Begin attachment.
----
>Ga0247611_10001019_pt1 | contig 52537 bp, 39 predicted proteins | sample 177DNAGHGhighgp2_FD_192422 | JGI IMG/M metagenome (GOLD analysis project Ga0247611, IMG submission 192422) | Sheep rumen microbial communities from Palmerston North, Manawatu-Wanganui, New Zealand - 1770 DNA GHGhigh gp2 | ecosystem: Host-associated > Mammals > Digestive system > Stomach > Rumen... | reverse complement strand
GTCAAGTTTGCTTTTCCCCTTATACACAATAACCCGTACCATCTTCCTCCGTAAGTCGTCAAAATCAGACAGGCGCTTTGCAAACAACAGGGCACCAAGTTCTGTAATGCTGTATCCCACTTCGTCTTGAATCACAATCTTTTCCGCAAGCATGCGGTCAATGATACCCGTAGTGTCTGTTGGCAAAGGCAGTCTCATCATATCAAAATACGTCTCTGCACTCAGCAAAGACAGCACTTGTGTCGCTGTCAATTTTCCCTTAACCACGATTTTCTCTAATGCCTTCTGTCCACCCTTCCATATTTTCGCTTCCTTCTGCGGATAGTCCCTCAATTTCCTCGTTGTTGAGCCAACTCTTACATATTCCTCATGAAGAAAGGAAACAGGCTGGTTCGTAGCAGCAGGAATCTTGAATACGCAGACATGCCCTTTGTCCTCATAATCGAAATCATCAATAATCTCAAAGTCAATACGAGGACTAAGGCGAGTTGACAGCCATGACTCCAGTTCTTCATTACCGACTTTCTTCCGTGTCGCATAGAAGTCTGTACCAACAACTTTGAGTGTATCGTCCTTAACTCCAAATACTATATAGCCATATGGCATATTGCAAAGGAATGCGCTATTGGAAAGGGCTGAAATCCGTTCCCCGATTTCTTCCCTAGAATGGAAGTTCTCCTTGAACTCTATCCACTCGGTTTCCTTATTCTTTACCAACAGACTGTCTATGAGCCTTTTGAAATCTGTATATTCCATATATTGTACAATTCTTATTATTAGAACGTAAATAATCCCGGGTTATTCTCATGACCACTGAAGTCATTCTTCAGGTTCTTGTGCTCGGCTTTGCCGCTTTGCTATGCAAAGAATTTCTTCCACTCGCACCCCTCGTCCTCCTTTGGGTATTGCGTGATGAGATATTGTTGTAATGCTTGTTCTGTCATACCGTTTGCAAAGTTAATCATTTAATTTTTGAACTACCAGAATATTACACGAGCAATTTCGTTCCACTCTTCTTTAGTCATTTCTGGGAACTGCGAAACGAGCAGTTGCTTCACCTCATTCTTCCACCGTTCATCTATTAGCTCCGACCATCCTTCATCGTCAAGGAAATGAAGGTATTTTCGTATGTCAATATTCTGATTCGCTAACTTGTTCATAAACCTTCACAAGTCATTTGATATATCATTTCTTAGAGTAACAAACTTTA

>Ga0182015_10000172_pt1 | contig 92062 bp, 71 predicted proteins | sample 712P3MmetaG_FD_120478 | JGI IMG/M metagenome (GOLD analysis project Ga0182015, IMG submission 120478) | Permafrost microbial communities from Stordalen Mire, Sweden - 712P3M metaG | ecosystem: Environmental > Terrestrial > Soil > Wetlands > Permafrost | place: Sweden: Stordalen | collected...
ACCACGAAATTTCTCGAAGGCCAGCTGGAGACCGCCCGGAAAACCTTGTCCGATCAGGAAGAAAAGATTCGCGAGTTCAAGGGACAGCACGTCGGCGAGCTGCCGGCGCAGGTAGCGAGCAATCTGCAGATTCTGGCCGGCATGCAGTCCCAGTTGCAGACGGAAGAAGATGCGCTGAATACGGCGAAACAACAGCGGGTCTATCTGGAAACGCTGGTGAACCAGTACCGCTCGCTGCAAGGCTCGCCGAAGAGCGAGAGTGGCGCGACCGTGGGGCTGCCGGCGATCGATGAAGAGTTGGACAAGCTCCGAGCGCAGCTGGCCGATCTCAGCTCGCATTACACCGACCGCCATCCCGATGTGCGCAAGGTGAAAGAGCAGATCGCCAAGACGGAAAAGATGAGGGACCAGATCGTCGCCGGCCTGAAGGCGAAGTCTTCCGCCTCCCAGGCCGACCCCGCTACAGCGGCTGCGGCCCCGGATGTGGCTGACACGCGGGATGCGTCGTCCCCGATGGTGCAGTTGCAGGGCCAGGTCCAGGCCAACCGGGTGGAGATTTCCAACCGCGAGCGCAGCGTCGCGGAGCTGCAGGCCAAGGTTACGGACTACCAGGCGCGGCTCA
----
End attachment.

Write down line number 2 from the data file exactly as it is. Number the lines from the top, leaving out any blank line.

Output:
GTCAAGTTTGCTTTTCCCCTTATACACAATAACCCGTACCATCTTCCTCCGTAAGTCGTCAAAATCAGACAGGCGCTTTGCAAACAACAGGGCACCAAGTTCTGTAATGCTGTATCCCACTTCGTCTTGAATCACAATCTTTTCCGCAAGCATGCGGTCAATGATACCCGTAGTGTCTGTTGGCAAAGGCAGTCTCATCATATCAAAATACGTCTCTGCACTCAGCAAAGACAGCACTTGTGTCGCTGTCAATTTTCCCTTAACCACGATTTTCTCTAATGCCTTCTGTCCACCCTTCCATATTTTCGCTTCCTTCTGCGGATAGTCCCTCAATTTCCTCGTTGTTGAGCCAACTCTTACATATTCCTCATGAAGAAAGGAAACAGGCTGGTTCGTAGCAGCAGGAATCTTGAATACGCAGACATGCCCTTTGTCCTCATAATCGAAATCATCAATAATCTCAAAGTCAATACGAGGACTAAGGCGAGTTGACAGCCATGACTCCAGTTCTTCATTACCGACTTTCTTCCGTGTCGCATAGAAGTCTGTACCAACAACTTTGAGTGTATCGTCCTTAACTCCAAATACTATATAGCCATATGGCATATTGCAAAGGAATGCGCTATTGGAAAGGGCTGAAATCCGTTCCCCGATTTCTTCCCTAGAATGGAAGTTCTCCTTGAACTCTATCCACTCGGTTTCCTTATTCTTTACCAACAGACTGTCTATGAGCCTTTTGAAATCTGTATATTCCATATATTGTACAATTCTTATTATTAGAACGTAAATAATCCCGGGTTATTCTCATGACCACTGAAGTCATTCTTCAGGTTCTTGTGCTCGGCTTTGCCGCTTTGCTATGCAAAGAATTTCTTCCACTCGCACCCCTCGTCCTCCTTTGGGTATTGCGTGATGAGATATTGTTGTAATGCTTGTTCTGTCATACCGTTTGCAAAGTTAATCATTTAATTTTTGAACTACCAGAATATTACACGAGCAATTTCGTTCCACTCTTCTTTAGTCATTTCTGGGAACTGCGAAACGAGCAGTTGCTTCACCTCATTCTTCCACCGTTCATCTATTAGCTCCGACCATCCTTCATCGTCAAGGAAATGAAGGTATTTTCGTATGTCAATATTCTGATTCGCTAACTTGTTCATAAACCTTCACAAGTCATTTGATATATCATTTCTTAGAGTAACAAACTTTA